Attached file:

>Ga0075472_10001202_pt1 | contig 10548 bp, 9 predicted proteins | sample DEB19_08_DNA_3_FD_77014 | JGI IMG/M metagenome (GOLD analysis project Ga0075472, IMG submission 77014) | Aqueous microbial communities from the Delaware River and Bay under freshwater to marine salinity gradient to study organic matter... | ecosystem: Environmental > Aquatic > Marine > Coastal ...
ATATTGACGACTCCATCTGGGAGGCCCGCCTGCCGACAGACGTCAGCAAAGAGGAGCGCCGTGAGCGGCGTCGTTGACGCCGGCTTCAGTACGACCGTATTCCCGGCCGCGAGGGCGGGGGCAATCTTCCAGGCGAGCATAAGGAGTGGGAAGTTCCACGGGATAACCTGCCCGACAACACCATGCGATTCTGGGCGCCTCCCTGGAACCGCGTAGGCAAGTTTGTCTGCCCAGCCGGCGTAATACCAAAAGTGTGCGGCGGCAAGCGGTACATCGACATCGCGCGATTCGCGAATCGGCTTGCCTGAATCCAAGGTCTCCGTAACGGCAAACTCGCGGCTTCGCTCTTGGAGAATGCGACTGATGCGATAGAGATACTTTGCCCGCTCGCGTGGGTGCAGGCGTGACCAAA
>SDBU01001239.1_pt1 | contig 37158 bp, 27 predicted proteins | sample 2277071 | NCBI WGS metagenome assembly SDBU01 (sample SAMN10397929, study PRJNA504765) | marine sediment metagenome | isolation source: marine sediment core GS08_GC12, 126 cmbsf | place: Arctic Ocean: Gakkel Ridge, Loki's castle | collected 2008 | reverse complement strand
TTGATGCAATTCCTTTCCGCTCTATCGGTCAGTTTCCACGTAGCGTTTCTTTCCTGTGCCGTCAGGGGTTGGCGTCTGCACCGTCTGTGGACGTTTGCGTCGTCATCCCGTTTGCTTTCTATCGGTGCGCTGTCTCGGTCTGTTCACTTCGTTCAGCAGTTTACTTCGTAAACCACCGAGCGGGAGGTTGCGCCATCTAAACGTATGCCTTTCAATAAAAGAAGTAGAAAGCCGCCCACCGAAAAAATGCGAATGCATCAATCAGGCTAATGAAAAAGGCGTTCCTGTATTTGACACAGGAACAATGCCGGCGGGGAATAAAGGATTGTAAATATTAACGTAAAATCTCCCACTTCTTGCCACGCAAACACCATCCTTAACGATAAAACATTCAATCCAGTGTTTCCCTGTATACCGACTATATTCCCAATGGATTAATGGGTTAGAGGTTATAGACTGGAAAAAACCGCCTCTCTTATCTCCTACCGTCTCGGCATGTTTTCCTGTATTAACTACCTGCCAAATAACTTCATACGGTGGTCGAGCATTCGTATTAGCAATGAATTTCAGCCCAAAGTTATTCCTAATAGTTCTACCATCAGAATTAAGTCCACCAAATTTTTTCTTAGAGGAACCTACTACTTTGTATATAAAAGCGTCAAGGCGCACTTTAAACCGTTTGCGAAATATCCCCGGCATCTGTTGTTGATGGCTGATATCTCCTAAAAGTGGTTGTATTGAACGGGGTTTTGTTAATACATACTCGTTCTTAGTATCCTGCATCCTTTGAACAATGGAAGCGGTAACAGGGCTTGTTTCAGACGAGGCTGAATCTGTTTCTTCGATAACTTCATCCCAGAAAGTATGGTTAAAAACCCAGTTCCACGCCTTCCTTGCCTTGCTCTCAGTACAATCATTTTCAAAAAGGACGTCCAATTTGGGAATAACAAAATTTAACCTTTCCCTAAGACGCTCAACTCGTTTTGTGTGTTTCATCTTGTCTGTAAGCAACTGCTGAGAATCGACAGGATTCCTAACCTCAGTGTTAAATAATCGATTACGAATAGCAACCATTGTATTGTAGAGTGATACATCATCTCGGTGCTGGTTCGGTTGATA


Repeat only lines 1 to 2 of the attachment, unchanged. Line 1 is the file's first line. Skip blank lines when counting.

>Ga0075472_10001202_pt1 | contig 10548 bp, 9 predicted proteins | sample DEB19_08_DNA_3_FD_77014 | JGI IMG/M metagenome (GOLD analysis project Ga0075472, IMG submission 77014) | Aqueous microbial communities from the Delaware River and Bay under freshwater to marine salinity gradient to study organic matter... | ecosystem: Environmental > Aquatic > Marine > Coastal ...
ATATTGACGACTCCATCTGGGAGGCCCGCCTGCCGACAGACGTCAGCAAAGAGGAGCGCCGTGAGCGGCGTCGTTGACGCCGGCTTCAGTACGACCGTATTCCCGGCCGCGAGGGCGGGGGCAATCTTCCAGGCGAGCATAAGGAGTGGGAAGTTCCACGGGATAACCTGCCCGACAACACCATGCGATTCTGGGCGCCTCCCTGGAACCGCGTAGGCAAGTTTGTCTGCCCAGCCGGCGTAATACCAAAAGTGTGCGGCGGCAAGCGGTACATCGACATCGCGCGATTCGCGAATCGGCTTGCCTGAATCCAAGGTCTCCGTAACGGCAAACTCGCGGCTTCGCTCTTGGAGAATGCGACTGATGCGATAGAGATACTTTGCCCGCTCGCGTGGGTGCAGGCGTGACCAAA